Key Points about Cardiac Rehabilitation Treatment
- Cardiac rehabilitation – often known as “cardiac rehab” – is a medically-supervised exercise and lifestyle program that can improve outcomes for those with heart conditions or with risk factors for developing heart conditions.
- Cardiac rehab occurs in an outpatient setting or a hospital rehabilitation center.
- Programs are designed around the specific needs of each patient.
OverviewAccording to studies, people who participate in cardiac rehab have up to 30% fewer fatal heart events and are 25% less likely to die than people who get standard therapy alone. Participants can also lower their chances of a second heart attack or heart surgery. Cardiac rehab offers training, education and exercise to improve your health and quality of life, reduce the need for medicines and to reduce the risk of hospitalization and future heart problems.
Candidates for cardiac rehabilitation treatment
Your cardiologist may recommend you participate in a cardiac rehab program if you have experienced any of the following:
- Carotid endarterectomy
- Heart attack
- Heart failure
- Heart valve repair
- Mitral valve repair surgery
- Stent placement
Preparing for cardiac rehabilitation
Before starting a cardiac rehab program, your doctor will get your complete health history, do a physical exam and, if necessary, perform any tests such as an electrocardiogram (EKG) or cardiac imaging test.
Expectations from cardiac rehabilitation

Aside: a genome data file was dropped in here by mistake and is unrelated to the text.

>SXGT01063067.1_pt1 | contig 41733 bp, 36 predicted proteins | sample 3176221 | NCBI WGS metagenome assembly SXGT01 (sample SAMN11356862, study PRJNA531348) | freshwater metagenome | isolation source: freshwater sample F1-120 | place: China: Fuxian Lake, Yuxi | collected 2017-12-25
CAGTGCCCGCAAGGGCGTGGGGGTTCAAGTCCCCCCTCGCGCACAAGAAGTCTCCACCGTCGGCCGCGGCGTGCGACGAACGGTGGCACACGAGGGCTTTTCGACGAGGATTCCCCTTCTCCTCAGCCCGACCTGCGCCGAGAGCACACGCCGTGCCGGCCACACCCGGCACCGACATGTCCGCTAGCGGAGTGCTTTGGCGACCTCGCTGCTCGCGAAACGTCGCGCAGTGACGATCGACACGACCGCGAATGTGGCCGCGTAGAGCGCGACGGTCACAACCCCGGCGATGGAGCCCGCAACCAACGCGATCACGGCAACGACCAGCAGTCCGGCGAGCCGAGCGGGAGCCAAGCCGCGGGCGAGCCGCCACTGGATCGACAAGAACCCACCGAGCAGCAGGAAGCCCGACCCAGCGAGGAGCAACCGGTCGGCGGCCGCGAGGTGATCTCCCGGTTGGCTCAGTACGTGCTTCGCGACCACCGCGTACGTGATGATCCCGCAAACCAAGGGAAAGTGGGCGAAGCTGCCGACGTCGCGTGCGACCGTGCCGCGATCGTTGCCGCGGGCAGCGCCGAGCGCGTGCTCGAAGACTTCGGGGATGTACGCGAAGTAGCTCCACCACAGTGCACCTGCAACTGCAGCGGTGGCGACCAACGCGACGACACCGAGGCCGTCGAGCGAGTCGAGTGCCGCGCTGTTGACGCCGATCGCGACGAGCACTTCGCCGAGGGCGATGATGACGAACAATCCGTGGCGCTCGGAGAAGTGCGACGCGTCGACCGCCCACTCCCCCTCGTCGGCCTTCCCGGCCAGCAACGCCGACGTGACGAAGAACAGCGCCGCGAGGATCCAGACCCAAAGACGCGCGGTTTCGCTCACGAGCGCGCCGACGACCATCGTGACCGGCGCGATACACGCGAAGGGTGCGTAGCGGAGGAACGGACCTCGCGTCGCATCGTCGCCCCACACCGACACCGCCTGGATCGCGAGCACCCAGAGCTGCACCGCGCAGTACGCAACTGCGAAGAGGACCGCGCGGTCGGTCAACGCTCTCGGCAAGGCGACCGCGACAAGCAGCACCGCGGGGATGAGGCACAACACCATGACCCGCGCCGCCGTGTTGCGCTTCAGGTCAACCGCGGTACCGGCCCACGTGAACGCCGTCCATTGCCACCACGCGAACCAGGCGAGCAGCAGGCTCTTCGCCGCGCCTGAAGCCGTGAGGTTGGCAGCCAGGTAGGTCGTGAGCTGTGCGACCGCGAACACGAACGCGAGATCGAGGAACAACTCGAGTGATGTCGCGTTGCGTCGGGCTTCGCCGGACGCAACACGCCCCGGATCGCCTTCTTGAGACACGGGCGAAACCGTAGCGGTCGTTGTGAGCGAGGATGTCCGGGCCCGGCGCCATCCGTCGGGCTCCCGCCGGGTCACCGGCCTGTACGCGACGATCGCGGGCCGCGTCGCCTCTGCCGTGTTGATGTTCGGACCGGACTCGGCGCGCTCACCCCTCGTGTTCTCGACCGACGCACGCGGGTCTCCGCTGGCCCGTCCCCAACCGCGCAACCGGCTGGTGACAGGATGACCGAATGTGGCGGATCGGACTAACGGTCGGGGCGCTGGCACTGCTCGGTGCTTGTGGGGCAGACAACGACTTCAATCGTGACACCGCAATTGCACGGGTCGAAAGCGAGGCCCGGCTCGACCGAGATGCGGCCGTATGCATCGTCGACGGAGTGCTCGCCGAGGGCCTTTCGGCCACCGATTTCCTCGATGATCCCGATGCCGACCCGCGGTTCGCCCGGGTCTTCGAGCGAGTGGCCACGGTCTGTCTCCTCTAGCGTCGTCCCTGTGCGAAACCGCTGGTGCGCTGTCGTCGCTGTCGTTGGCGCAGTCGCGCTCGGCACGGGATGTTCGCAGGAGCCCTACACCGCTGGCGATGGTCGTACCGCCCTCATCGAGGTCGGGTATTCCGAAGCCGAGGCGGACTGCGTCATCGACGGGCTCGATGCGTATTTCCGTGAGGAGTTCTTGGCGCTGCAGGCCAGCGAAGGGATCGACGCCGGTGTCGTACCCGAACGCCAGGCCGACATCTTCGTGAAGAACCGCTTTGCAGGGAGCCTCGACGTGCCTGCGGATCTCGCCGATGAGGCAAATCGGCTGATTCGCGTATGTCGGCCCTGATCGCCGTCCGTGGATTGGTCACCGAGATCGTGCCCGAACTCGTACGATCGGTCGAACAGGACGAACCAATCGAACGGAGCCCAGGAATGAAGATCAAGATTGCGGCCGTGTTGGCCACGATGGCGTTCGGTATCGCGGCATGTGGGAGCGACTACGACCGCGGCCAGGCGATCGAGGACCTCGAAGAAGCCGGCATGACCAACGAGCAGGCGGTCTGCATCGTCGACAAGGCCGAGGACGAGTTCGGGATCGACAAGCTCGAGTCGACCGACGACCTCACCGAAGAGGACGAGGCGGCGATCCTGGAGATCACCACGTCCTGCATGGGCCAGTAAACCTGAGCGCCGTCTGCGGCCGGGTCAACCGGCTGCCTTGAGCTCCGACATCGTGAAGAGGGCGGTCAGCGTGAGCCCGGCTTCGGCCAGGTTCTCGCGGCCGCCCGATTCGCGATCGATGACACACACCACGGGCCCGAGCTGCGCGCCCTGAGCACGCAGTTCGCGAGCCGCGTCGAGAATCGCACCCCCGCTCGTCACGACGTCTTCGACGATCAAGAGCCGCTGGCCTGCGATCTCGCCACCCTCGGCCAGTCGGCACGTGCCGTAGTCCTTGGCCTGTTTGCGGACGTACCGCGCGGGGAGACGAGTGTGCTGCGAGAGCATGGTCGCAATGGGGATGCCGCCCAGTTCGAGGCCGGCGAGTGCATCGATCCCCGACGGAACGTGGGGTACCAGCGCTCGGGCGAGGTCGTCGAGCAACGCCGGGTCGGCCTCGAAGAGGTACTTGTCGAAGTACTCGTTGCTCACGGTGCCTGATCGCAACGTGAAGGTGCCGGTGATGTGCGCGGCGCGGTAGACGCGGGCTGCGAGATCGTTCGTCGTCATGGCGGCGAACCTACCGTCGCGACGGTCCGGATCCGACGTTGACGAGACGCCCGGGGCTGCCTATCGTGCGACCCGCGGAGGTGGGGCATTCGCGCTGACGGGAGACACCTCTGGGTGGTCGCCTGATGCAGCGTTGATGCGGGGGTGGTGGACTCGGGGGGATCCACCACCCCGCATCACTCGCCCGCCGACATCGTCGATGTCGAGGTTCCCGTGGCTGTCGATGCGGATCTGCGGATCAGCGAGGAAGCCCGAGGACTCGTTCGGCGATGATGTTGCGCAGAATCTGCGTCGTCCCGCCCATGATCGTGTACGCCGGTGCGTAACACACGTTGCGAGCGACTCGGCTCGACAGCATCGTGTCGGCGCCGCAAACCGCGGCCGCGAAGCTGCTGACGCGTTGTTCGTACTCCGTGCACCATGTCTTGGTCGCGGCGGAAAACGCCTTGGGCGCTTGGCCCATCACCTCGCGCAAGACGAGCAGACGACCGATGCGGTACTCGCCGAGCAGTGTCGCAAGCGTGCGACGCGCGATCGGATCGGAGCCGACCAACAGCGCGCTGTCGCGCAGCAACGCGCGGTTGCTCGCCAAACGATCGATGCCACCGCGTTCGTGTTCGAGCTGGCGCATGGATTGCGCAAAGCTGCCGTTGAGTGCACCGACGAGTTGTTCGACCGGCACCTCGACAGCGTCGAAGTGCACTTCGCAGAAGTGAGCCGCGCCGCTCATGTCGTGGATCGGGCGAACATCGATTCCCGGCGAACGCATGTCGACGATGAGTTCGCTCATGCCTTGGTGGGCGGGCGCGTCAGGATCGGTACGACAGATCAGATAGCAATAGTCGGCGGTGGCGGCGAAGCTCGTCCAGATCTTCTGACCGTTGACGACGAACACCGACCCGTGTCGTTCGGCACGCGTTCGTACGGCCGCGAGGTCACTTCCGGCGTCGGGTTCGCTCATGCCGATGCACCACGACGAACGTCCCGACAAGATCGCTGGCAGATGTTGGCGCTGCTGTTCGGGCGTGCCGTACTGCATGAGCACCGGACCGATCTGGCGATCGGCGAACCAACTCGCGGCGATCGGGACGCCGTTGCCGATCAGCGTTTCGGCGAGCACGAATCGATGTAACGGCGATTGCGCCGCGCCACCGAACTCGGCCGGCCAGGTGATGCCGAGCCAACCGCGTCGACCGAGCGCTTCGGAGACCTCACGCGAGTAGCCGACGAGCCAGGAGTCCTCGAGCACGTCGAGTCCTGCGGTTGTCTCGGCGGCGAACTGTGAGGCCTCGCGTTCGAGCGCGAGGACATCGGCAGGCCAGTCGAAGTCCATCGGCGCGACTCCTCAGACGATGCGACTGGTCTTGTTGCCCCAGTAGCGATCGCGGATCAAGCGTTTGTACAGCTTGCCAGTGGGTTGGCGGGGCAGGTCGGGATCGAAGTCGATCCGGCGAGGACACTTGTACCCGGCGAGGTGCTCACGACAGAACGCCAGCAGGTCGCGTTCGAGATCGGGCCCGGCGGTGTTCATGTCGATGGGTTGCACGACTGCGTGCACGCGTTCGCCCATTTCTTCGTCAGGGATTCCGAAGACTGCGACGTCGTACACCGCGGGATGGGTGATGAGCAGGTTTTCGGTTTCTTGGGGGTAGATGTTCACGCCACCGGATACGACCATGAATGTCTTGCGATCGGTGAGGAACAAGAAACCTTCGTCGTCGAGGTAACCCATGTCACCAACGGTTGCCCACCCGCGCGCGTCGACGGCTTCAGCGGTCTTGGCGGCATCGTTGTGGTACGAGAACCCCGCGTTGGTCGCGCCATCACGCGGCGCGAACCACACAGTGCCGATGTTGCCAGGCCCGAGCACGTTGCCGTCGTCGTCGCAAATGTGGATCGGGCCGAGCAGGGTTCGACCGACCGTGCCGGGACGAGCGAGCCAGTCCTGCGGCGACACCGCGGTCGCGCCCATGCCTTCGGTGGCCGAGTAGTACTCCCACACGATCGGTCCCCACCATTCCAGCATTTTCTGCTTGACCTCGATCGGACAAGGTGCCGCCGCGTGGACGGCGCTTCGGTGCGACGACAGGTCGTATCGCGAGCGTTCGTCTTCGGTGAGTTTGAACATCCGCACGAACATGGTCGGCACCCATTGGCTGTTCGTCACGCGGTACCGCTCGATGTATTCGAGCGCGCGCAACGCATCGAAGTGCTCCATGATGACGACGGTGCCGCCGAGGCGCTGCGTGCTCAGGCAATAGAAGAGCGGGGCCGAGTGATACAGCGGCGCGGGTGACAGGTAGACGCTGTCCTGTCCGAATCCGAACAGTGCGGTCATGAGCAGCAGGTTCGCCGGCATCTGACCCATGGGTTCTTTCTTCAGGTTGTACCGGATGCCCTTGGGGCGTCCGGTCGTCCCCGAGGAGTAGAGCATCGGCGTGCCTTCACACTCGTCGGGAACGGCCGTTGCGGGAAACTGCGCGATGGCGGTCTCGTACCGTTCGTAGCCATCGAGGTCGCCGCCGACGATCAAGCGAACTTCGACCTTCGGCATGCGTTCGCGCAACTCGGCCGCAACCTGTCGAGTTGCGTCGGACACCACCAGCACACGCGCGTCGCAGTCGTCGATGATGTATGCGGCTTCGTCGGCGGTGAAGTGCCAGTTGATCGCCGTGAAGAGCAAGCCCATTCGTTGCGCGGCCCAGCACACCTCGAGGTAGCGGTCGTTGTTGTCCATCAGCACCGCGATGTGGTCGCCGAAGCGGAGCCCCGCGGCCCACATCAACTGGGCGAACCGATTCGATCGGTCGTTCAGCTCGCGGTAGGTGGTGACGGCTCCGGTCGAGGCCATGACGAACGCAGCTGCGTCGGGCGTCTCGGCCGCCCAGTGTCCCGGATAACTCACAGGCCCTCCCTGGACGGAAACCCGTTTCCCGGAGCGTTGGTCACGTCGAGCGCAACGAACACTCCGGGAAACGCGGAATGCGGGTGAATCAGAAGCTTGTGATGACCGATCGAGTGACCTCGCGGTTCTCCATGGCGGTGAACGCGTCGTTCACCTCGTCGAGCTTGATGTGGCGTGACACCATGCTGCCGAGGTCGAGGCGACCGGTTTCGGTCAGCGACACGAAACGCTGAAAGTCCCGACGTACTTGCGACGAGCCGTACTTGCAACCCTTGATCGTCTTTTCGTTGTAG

There are three components of a cardiac rehab program:
- Counseling to manage stress. Having too much stress in your life is harmful to your heart. Learn tips to help reduce and manage stressors in your daily life.
- Exercise training. Regular exercise at healthy levels works to strengthen your heart. Work with a medical exercise team to establish an exercise program that fits your health needs and goals. You will learn to exercise safely and increase your physical activity over time.
- Heart-healthy living training. You’ll learn about how to reduce your risk factors for further heart conditions. Get tips on making heart smart nutrition choices, home exercises, tobacco cessation and other important efforts to live a healthy life.
Recovery from cardiac rehabilitation
People who participate in cardiac rehab programs often have better outcomes than those who don’t participate in a structured program. While participating in cardiac rehab, you’ll continue to see your cardiologist for regular checkups and to adjust your program as you improve.
Common conditions requiring cardiac rehabilitation
Your cardiologist may recommend your try cardiac rehab if you’ve had a heart attack, are in heart failure or have undergone an angioplasty or heart surgery. Cardiac rehab is recommended for people who have:
- Experienced a heart attack
- Had a heart procedure such as angioplasty or cardiac stenting
- Had coronary artery bypass surgery
- Have coronary artery disease
- Have peripheral artery disease
- Heart failure
When to seek care
If you think you may benefit from participating in cardiac rehabilitation, start by voicing your concerns and symptoms to your primary care provider. From there, your doctor may suggest seeing a cardiologist for more specialized treatment.